Beautiful boffin who vomited 100 times a day is finally cured
A beautiful boffin whose rare condition lead her to vomit more than a hundred times a day has finally been cured.
Siobhan Hall, 25, from West Bridgford, Nottingham, has been plagued by the condition, which caused her to throw-up every ten minutes, for the past six years.
The geologist would be left bedridden for an entire week during the severe sickness episodes which would see her weight plummet until she was unrecognisable.
Doctors were left baffled after her worrying symptoms started in 2009 – and it wasn’t until two years later that Siobhan was finally diagnosed with Cyclical Vomiting Syndrome (CVS).
Siobhan now has the condition under control thanks to new medication – meaning she can finally lead a normal life.
Siobhan said: “It used to be a nightmare, the sickness would leave me so exhausted that I couldn’t eat, drink or even get out of bed.
“When the condition was at its worst it was horrendous, I would vomit for a solid seven days and wouldn’t be able to stop.
“I used to would worry about my future and how I would be able to keep a job, move away or lead a normal life because I was ill for such long periods.
“In the past I have had episodes while I’ve been on holiday, which were pretty bad as all you want to do is enjoy yourself but instead you’re stuck in bed vomiting.
“I’m glad I can concentrate on my career now, in the past CVS has stopped me reaching my full potential, before I could never go on field trips or work abroad like my colleagues so I missed out.
“I’ve tried so many different forms of medication over the years, I’m just glad I’ve finally found one that works and no longer have to worry where the nearest toilet is.”
Siobhan started suffering from the vomiting illness a month before she began studying Geology at university when she was 19.
Her bouts of illness would affect her for eight days out of every three months – leaving her unable to eat or drink that led her to drop a stone with each episode.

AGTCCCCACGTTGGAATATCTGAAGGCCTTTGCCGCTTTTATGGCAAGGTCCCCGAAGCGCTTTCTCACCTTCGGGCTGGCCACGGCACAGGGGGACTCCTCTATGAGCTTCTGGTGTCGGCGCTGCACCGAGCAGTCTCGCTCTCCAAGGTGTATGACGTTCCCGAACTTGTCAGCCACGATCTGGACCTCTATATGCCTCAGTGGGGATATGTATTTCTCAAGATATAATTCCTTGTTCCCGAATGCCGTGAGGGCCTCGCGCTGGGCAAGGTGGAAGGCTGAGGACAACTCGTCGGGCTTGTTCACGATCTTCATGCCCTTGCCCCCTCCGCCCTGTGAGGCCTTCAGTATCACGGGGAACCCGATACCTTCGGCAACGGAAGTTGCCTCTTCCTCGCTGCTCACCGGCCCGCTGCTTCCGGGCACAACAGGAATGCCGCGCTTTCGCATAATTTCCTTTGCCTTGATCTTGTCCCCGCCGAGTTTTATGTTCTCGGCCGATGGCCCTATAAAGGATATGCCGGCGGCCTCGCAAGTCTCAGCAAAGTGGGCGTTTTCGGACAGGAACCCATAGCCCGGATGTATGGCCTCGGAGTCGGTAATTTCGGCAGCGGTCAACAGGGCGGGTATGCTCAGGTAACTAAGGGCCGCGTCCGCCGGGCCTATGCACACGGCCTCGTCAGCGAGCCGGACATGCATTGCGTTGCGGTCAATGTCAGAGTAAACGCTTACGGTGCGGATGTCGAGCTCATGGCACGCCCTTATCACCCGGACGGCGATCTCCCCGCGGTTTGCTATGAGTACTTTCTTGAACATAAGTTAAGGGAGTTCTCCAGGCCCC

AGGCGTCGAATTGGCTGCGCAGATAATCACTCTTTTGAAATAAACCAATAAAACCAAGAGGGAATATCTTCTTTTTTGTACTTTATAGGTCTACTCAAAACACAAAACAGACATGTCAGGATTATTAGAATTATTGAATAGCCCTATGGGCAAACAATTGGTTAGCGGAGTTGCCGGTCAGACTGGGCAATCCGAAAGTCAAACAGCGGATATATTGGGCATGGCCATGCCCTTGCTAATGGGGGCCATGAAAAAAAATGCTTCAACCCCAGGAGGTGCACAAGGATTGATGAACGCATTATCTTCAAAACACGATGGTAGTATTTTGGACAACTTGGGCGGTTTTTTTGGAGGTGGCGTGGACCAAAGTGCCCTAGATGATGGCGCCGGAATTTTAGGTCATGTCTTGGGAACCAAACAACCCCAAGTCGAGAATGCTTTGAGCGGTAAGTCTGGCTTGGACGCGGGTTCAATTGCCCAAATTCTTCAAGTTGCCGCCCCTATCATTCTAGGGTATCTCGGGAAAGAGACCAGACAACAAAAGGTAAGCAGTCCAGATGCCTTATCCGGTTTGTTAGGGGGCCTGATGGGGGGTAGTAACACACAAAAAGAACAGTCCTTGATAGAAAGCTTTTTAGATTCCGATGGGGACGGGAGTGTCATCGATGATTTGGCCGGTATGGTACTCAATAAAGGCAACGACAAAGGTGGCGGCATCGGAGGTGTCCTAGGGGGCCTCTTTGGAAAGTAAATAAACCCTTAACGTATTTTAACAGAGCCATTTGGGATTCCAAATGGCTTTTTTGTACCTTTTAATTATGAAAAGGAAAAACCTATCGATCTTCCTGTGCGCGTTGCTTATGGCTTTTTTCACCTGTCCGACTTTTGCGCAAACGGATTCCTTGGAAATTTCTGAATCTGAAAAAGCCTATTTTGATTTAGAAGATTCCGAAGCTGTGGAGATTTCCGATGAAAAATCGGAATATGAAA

After being hospitalised several times with the sickness episodes doctors initially believed she was suffering from a bad stomach bug.
Siobhan said: “When I was hit by an episode I’d spend several days vomiting at home before I had to go into hospital and be put on a drip.
“I would often forget I had a normal life because I was throwing up night and day – it felt like it was never going to end.
“Some hospital staff asked if I was bulimic because I used to throw-up for such a long time and lost so much weight.”
But in 2011 after her father spent months looking up symptoms online, he came across cyclical vomiting syndrome and sought out specialists who diagnosed her with the condition.
CVS affects more than 60,000 adults across the UK but not a lot is known about why it causes patients to undergo episodes of sickness.
Since then Siobhan tried numerous different medications but this year has been able to stabilise her condition so that she only vomits once a year.
She used the drug Amitriptyline that is also used to treat migraines and depression.
Siobhan said: “For me the drug has worked brilliantly as my sickness and nauseous periods are less frequent now.
“In the past when I was throwing up every three months I worried about telling my bosses, moving away and living a normal life because I was ill so often.
“Now I manage to have a full time job now and thankfully my boss is very understanding of my situation.
“I’m now designing and assessing quarries which I didn’t think I’d be able to do before.
“I have had to become more aware of when I’m overly tired, or eating foods that aren’t in my normal diet that I believe that could be one of the triggers.
“Occasionally I have to take a day off from work so that I can rest if I’m run down to ensure that I’m not sick again but it seems to have helped me a lot.
“The drug has really helped to change my life and give me more stability, which is amazing.”
Dr Robin Dover, Chair of the Cyclical Vomiting Syndrome Association UK, said: ‘”Historically CVS treatment has focussed on treating the attack to control it, but in recent years there has been a shift to treating between attacks with a view to preventing them developing.
For many people including Siobhan this has been helpful in reducing or preventing attacks.
“CVS is a poorly understood condition in which the sufferers are usually healthy and normal between episodes but have debilitating attacks of relentless nausea and vomiting.
“Attacks last between one to four days for most people, but can last as long as two weeks in extreme cases, with vomiting up to six times an hour.
“Attacks in some sufferers happen in a regular pattern, i.e. every couple of weeks or months.
“In others there is no clear pattern.”